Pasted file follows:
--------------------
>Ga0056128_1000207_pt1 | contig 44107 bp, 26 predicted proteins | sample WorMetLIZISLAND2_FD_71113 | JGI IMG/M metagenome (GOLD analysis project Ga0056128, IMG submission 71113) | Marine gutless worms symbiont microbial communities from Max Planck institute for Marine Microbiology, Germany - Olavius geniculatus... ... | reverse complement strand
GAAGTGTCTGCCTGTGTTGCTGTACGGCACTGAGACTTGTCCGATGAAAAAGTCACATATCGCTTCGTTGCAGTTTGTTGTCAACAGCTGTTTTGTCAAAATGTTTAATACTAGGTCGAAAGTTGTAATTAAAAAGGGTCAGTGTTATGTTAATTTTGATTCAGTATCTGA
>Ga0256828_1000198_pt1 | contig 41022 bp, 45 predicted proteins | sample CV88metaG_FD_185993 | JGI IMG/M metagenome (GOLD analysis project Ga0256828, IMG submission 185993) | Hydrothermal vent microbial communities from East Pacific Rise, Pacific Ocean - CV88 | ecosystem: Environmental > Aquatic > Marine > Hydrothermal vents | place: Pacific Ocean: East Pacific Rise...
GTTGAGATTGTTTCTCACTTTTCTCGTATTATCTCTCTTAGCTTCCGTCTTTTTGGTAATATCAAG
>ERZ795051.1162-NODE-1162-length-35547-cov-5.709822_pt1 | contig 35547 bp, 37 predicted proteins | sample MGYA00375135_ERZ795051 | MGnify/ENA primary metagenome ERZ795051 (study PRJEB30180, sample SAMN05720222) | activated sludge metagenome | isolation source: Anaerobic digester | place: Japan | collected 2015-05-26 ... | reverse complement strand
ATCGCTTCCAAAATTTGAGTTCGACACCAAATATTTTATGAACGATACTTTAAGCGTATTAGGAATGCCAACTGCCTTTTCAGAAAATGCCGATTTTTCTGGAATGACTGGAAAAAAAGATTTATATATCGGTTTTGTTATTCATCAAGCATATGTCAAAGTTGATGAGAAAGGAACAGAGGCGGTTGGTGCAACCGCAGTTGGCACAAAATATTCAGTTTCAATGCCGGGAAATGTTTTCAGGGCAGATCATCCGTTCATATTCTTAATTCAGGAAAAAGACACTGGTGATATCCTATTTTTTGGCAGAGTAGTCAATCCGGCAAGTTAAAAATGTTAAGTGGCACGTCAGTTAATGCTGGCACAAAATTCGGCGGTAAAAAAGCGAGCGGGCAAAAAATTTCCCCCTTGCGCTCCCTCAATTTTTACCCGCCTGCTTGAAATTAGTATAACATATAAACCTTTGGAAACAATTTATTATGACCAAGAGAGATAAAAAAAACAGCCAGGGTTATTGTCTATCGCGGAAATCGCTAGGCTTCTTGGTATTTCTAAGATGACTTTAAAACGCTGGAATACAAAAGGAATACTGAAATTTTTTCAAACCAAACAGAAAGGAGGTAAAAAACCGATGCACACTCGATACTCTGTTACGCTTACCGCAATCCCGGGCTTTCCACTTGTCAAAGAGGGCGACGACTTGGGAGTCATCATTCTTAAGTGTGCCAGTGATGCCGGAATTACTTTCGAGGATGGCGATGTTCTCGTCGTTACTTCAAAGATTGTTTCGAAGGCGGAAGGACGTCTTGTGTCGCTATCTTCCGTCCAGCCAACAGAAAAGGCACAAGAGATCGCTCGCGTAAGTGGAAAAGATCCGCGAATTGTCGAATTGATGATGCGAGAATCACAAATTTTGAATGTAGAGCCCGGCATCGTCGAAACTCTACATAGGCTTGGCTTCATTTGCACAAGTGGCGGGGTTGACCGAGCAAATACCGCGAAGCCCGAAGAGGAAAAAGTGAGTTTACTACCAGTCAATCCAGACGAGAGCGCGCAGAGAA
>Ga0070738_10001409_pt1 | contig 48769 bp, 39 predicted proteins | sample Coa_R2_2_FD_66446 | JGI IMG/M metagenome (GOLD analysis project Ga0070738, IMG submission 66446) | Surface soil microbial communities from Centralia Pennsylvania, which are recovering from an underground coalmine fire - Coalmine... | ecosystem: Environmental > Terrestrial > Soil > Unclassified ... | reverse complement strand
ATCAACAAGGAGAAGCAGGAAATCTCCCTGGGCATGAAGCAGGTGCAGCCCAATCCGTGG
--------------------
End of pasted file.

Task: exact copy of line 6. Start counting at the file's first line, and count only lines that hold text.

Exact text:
ATCGCTTCCAAAATTTGAGTTCGACACCAAATATTTTATGAACGATACTTTAAGCGTATTAGGAATGCCAACTGCCTTTTCAGAAAATGCCGATTTTTCTGGAATGACTGGAAAAAAAGATTTATATATCGGTTTTGTTATTCATCAAGCATATGTCAAAGTTGATGAGAAAGGAACAGAGGCGGTTGGTGCAACCGCAGTTGGCACAAAATATTCAGTTTCAATGCCGGGAAATGTTTTCAGGGCAGATCATCCGTTCATATTCTTAATTCAGGAAAAAGACACTGGTGATATCCTATTTTTTGGCAGAGTAGTCAATCCGGCAAGTTAAAAATGTTAAGTGGCACGTCAGTTAATGCTGGCACAAAATTCGGCGGTAAAAAAGCGAGCGGGCAAAAAATTTCCCCCTTGCGCTCCCTCAATTTTTACCCGCCTGCTTGAAATTAGTATAACATATAAACCTTTGGAAACAATTTATTATGACCAAGAGAGATAAAAAAAACAGCCAGGGTTATTGTCTATCGCGGAAATCGCTAGGCTTCTTGGTATTTCTAAGATGACTTTAAAACGCTGGAATACAAAAGGAATACTGAAATTTTTTCAAACCAAACAGAAAGGAGGTAAAAAACCGATGCACACTCGATACTCTGTTACGCTTACCGCAATCCCGGGCTTTCCACTTGTCAAAGAGGGCGACGACTTGGGAGTCATCATTCTTAAGTGTGCCAGTGATGCCGGAATTACTTTCGAGGATGGCGATGTTCTCGTCGTTACTTCAAAGATTGTTTCGAAGGCGGAAGGACGTCTTGTGTCGCTATCTTCCGTCCAGCCAACAGAAAAGGCACAAGAGATCGCTCGCGTAAGTGGAAAAGATCCGCGAATTGTCGAATTGATGATGCGAGAATCACAAATTTTGAATGTAGAGCCCGGCATCGTCGAAACTCTACATAGGCTTGGCTTCATTTGCACAAGTGGCGGGGTTGACCGAGCAAATACCGCGAAGCCCGAAGAGGAAAAAGTGAGTTTACTACCAGTCAATCCAGACGAGAGCGCGCAGAGAA